Hamilton: Podiums without upgrades is encouraging 01 Jul 2010
McLarens Lewis Hamilton may try to play it down, but his second-place finish at the European Grand Prix was unexpected. The British team had arrived in Valencia worried about the pace of rivals who had upgraded their cars in advance of their own. However, a strong qualifying lap, a great start and the MP4-25s consistent race pace saw the British driver overcome accident damage, safety-car dramas and his subsequent penalty to add 18 points to his championship tally. It was, as he explained to his official website, an interesting weekend all round
Q: There's been enough talk about your penalty, and the stewards' decisions, so let's talk about the race itself - was it a good one for you?
Lewis Hamilton: It was. It was another good race. Another enjoyable, hard-charging afternoon, where I really had to push throughout the entire race. And even if I didn't manage the same results as I'd had in Turkey and Canada, it was good to finish second, particularly as the penalty meant I didn't really have an opportunity to take the fight to Sebastian (Vettel). Obviously you can't change something once it's done, but I think we could have had a pretty good scrap at the front. I think I could have pushed him. Okay, passing around here is a different matter, but I'd like to think I might have been able to pressure him either to make a mistake, or perhaps to put his car under too much mechanical strain. But it wasn't to be. I came away from Valencia still in the lead of the championship, having extended my lead, and I'm now looking forward to Silverstone, where we'll hopefully have some of the new parts on our car that some of the other teams enjoyed last weekend.
Q: Were you quite surprised by your result in Valencia? After all, a number of other teams looked very competitive, particularly at the start of the weekend
LH: We weren't surprised by the pace of the others. Quite a few teams seem to have made a couple of significant steps, so we knew they were going to be right up with us in Spain. On Friday, it looked a bit worrying for us - our car was as fast as ever, it's just that there were suddenly a lot of cars who were faster than us! The key to the weekend, I think, was my first lap in Q3. I absolutely nailed it. And even though I wasn't able to go and better it on my last run, that time was good enough for third on the grid, which I was thrilled with as I thought I was going to slide down the order. So that set us up for a strong weekend. I managed to get Mark (Webber) at the start, which I'd sort of expected, because the inside line is the better place to start around here. And I was looking for a way past Sebastian before we touched and I lost a footplate off the front wing, which affected the car's balance during the first stint. Still, to come away from this race, which in many ways was a bit of a damage limitation exercise for us, with a second and third place is extremely encouraging.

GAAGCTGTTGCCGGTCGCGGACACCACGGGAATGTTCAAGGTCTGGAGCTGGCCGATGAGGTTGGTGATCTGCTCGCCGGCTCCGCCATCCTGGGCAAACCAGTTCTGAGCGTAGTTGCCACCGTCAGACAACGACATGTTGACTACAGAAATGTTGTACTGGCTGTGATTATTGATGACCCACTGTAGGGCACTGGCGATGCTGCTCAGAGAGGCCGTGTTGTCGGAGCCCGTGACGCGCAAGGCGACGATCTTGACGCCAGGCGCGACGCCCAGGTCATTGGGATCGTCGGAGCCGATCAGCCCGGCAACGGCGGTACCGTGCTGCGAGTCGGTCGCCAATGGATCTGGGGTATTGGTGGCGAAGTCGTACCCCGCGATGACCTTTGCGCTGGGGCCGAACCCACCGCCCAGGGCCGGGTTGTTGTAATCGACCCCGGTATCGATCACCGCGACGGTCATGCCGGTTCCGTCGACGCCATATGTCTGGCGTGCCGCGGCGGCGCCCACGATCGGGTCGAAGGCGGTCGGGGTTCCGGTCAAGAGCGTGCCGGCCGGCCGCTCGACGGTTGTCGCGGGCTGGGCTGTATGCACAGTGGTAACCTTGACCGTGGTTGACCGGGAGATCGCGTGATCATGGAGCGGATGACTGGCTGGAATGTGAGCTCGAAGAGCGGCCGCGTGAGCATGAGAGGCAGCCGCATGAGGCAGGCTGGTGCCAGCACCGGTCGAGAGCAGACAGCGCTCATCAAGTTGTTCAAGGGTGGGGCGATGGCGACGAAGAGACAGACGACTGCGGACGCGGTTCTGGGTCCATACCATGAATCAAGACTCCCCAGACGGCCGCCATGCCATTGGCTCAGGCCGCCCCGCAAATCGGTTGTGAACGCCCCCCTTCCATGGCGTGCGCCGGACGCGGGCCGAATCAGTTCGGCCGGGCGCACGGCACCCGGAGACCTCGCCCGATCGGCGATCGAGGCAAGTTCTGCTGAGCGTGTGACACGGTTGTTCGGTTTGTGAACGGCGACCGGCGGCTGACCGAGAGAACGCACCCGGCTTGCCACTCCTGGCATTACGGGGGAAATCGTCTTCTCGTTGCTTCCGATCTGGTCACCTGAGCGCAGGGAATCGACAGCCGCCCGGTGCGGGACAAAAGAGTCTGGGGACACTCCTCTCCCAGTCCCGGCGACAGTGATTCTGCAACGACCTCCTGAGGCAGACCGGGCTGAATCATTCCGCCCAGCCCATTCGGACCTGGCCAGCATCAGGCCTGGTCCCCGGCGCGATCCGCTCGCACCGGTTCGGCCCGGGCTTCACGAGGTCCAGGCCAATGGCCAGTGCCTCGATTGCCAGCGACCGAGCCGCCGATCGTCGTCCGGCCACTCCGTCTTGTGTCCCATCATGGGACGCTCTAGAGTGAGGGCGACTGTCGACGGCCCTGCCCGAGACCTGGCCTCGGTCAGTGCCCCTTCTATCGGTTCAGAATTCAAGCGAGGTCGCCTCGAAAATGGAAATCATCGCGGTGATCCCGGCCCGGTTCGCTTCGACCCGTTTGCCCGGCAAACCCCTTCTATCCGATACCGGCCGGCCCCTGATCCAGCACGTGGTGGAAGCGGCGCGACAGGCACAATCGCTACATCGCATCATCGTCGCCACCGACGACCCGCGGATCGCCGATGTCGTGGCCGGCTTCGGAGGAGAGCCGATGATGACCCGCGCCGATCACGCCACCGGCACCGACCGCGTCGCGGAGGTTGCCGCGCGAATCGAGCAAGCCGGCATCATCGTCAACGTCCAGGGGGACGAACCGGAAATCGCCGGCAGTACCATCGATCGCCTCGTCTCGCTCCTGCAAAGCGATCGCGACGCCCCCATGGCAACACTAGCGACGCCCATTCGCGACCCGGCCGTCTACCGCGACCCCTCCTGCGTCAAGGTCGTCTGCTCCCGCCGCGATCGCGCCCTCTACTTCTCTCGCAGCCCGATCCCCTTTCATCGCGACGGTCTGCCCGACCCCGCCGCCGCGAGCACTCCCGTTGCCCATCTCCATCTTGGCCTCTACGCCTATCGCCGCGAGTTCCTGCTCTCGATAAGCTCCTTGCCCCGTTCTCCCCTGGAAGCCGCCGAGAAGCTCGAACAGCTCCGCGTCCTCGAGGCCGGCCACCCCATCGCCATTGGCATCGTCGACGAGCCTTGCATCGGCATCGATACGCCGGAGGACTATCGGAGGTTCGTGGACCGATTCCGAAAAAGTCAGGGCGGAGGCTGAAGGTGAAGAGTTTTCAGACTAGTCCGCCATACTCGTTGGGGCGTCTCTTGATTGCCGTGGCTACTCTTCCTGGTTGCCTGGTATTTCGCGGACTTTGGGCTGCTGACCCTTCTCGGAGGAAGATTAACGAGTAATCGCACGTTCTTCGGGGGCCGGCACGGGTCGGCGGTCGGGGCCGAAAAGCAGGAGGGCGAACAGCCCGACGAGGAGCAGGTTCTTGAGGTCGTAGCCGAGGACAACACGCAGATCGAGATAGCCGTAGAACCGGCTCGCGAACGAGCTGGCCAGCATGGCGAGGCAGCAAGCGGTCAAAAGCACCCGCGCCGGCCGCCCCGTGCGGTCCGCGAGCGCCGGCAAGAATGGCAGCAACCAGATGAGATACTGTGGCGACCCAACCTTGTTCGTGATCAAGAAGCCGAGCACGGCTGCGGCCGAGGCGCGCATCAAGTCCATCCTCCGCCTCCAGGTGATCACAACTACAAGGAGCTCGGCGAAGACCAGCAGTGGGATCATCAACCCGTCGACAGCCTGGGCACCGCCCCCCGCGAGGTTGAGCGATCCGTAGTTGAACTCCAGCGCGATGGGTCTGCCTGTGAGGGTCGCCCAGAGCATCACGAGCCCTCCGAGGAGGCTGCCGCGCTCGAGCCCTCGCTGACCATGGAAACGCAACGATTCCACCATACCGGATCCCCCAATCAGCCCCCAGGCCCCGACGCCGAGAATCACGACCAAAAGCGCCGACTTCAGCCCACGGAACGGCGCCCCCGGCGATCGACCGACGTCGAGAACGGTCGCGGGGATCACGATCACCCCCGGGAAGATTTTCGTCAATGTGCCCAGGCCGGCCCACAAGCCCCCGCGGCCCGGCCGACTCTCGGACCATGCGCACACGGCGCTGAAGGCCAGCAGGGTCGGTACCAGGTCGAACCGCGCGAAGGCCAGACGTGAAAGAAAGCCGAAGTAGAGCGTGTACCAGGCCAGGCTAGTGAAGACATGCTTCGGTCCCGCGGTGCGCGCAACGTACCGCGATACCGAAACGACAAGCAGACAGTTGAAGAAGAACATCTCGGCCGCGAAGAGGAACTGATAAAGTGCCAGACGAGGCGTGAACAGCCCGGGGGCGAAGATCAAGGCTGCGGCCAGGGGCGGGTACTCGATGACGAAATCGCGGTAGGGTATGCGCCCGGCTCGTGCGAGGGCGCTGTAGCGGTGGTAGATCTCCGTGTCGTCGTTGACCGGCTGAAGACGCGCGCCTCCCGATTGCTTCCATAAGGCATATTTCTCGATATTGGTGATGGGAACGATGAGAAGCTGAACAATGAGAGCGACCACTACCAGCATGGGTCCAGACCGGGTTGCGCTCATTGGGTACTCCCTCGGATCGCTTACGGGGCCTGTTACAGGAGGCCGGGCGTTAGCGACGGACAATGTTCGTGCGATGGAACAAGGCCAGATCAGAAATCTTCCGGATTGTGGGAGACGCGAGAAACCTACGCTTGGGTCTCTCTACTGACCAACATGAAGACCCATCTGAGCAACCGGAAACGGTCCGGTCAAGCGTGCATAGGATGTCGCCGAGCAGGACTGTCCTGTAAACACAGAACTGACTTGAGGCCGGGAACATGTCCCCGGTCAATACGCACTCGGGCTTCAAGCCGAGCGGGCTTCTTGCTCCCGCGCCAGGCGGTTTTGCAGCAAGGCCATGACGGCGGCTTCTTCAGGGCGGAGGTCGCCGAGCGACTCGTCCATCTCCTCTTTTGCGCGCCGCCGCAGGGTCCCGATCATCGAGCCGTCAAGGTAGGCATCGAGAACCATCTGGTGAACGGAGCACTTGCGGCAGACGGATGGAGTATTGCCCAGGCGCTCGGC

Q: And you're off to Goodwood this weekend - what will you be driving up the hill?
LH: This year, I'm driving my championship car - the MP4-23 - which will bring back some fantastic memories. It's a beautiful car. Full aero kit. Grooved tyres. Lots and lots of grip. I can't wait. And I'll also be driving Alain Prost's '86 car - I drove it briefly last year at a TAG Heuer event at MTC (McLaren Technology Centre) in November, but it was so cold and the drive was so short that I'll only really be experiencing it properly for the first time this weekend, so that should be cool. Goodwood is the perfect place to get to meet all the fans who are always there supporting me and cheering me on. When you're working, it's sometimes hard to be able to stop and talk to people about their passion and about the season, but that's what Goodwood's really all about for me - getting close to the fans and making sure they know I appreciate them and that I never take them for granted; their support always means so much to me and, even if it's just for one weekend a year, this my opportunity to say thank you personally.